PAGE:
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Examination of Witnesses

Part of Immigration and Social Security Co-ordination (EU Withdrawal) Bill – in a Public Bill Committee at 2:00 pm on 12th February 2019.

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Professor Dame Donna Kinnair:

I will just put in that 11% of our registered nurse workforce in the UK are non-EEA nationals and 5% are EEA nationals. So that is a combination of about 90,000 to 120,000 nurses.

On the impact of raising the retirement age for nurses, nursing is a very physically demanding job. There is an anticipation—people are already talking about this, but I suspect we will have nurses on zimmer frames pushing patients on zimmer frames if we continue to carry on in this manner. Nursing is a very physically demanding job and you also have to be mentally on the ball to give the drugs and the care; it is quite a high-pressured environment. So it sounds very easy—“Let’s just raise the retirement age”—but people physically need to have the stamina to be able to deliver the care to patients, whether it is in their homes or in hospitals.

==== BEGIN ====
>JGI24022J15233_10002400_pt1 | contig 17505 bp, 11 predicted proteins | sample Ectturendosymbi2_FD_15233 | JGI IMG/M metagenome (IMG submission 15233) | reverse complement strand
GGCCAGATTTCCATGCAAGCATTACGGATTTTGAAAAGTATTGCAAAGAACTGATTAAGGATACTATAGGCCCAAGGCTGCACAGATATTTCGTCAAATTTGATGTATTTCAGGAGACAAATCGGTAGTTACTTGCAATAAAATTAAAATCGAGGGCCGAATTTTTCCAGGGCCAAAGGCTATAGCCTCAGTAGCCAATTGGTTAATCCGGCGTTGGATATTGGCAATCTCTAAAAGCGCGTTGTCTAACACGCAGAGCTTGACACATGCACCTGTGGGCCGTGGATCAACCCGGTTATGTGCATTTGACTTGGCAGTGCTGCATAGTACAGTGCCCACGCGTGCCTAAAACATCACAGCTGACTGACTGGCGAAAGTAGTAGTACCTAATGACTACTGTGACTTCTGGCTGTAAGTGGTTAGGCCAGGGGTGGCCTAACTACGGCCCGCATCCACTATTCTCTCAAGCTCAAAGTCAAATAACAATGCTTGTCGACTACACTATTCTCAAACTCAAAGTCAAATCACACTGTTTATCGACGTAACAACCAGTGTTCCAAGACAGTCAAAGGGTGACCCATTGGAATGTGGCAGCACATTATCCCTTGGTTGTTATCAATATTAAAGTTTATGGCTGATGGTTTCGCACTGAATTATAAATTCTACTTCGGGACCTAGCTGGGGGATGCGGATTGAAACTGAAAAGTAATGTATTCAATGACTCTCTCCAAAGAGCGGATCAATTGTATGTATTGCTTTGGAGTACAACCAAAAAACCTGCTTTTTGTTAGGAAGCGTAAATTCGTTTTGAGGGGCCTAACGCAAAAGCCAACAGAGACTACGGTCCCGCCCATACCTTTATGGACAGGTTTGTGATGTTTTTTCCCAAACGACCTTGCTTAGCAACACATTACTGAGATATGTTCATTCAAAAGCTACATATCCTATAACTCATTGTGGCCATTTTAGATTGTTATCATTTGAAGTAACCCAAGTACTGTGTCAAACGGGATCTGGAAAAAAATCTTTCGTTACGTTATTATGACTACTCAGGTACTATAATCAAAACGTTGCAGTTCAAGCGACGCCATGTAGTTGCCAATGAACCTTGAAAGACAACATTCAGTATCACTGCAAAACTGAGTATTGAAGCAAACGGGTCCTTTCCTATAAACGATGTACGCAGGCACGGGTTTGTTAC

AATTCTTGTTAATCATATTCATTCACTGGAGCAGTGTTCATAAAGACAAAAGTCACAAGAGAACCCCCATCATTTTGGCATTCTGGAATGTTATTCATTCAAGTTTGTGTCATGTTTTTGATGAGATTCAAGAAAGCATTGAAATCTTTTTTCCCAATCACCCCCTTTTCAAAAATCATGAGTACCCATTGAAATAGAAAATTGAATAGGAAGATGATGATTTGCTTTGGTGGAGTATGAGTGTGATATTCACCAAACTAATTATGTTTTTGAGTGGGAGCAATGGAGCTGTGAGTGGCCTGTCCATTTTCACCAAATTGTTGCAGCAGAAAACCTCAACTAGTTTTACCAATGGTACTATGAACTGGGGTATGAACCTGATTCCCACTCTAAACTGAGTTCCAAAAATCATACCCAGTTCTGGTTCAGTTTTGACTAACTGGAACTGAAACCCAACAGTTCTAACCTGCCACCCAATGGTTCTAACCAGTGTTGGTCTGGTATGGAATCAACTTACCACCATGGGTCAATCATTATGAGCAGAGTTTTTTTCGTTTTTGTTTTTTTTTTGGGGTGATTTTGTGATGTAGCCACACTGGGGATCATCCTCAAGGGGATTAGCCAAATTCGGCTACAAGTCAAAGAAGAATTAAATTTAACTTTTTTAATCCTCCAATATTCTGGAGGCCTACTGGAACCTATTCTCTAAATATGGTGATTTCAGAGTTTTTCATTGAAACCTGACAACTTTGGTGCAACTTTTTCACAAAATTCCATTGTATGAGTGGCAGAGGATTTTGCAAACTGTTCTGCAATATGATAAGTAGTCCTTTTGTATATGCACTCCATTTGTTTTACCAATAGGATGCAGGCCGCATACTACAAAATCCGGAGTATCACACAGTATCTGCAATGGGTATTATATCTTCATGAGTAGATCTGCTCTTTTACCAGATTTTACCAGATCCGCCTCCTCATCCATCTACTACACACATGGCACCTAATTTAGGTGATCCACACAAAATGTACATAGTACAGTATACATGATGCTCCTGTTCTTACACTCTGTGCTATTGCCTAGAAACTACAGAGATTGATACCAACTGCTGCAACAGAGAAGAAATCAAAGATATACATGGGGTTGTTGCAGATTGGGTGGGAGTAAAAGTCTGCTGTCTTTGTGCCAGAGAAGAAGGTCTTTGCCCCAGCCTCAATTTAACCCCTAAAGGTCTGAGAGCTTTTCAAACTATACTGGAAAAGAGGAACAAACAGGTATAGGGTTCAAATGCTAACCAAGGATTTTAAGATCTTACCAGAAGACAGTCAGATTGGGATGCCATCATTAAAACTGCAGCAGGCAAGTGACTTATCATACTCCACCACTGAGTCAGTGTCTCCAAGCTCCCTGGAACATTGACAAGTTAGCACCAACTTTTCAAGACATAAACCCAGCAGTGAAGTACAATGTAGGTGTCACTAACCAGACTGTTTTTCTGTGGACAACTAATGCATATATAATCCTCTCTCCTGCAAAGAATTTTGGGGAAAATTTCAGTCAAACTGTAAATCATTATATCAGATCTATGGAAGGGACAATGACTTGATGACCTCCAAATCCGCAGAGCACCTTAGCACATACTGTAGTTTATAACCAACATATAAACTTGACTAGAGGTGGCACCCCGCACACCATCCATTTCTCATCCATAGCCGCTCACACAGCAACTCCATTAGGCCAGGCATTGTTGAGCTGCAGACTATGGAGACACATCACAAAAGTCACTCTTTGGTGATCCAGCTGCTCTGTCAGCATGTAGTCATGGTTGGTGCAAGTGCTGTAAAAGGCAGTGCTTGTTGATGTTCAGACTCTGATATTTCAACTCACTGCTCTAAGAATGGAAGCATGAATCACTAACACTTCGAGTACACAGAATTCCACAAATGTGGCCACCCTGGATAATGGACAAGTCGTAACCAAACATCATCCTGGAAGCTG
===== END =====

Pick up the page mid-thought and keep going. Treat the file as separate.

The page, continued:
My view, and I have written about this, is that raising the retirement age is something we do with great caution for the nursing community. One plank is bringing back people who are retired to fill the gaps we currently have, but that can only suffice for a small percentage, because nurses, too, are subject to the long-term conditions and all the other things that the general population is prone to.